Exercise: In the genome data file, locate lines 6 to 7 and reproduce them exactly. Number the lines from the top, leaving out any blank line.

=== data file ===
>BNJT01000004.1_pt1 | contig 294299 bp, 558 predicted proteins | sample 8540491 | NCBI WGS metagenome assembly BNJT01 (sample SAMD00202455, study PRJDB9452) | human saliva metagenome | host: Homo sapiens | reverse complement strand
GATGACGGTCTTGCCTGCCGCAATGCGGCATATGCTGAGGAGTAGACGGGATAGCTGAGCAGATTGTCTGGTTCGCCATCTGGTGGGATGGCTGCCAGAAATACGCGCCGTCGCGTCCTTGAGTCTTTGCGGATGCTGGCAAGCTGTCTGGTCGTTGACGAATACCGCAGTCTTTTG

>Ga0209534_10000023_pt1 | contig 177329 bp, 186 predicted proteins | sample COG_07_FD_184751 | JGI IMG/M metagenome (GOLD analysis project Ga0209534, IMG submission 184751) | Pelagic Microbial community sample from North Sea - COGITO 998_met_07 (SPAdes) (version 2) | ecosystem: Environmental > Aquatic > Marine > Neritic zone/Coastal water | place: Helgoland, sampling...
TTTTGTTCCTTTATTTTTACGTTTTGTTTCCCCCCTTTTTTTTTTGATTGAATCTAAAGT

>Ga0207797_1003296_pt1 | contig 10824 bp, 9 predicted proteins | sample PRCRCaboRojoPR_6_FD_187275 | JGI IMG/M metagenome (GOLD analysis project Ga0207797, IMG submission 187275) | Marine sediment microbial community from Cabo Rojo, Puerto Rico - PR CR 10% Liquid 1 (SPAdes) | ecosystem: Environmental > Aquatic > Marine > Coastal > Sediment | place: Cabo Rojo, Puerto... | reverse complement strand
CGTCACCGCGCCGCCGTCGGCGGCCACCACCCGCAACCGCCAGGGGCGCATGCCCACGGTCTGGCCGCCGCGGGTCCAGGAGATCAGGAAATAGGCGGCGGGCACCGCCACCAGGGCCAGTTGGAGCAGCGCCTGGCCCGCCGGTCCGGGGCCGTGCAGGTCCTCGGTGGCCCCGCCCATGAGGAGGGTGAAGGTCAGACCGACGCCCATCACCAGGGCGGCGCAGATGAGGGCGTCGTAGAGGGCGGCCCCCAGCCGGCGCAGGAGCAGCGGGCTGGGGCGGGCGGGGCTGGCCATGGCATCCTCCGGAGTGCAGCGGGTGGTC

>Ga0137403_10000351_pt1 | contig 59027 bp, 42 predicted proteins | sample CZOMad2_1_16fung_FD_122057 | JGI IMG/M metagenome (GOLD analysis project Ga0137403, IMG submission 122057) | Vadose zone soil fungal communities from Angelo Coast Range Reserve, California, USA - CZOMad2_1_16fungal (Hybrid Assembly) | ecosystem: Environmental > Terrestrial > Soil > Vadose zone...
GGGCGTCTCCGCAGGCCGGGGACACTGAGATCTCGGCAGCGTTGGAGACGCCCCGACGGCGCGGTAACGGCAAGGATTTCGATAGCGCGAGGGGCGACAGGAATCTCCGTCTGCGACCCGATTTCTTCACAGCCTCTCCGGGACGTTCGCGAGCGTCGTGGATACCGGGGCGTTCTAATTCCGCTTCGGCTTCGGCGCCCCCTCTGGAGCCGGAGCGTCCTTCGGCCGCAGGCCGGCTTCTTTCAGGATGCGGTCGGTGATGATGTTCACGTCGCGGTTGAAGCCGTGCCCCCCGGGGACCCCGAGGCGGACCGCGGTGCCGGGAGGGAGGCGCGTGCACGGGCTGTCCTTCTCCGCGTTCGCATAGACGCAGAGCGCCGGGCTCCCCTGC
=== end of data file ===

CGTCACCGCGCCGCCGTCGGCGGCCACCACCCGCAACCGCCAGGGGCGCATGCCCACGGTCTGGCCGCCGCGGGTCCAGGAGATCAGGAAATAGGCGGCGGGCACCGCCACCAGGGCCAGTTGGAGCAGCGCCTGGCCCGCCGGTCCGGGGCCGTGCAGGTCCTCGGTGGCCCCGCCCATGAGGAGGGTGAAGGTCAGACCGACGCCCATCACCAGGGCGGCGCAGATGAGGGCGTCGTAGAGGGCGGCCCCCAGCCGGCGCAGGAGCAGCGGGCTGGGGCGGGCGGGGCTGGCCATGGCATCCTCCGGAGTGCAGCGGGTGGTC

>Ga0137403_10000351_pt1 | contig 59027 bp, 42 predicted proteins | sample CZOMad2_1_16fung_FD_122057 | JGI IMG/M metagenome (GOLD analysis project Ga0137403, IMG submission 122057) | Vadose zone soil fungal communities from Angelo Coast Range Reserve, California, USA - CZOMad2_1_16fungal (Hybrid Assembly) | ecosystem: Environmental > Terrestrial > Soil > Vadose zone...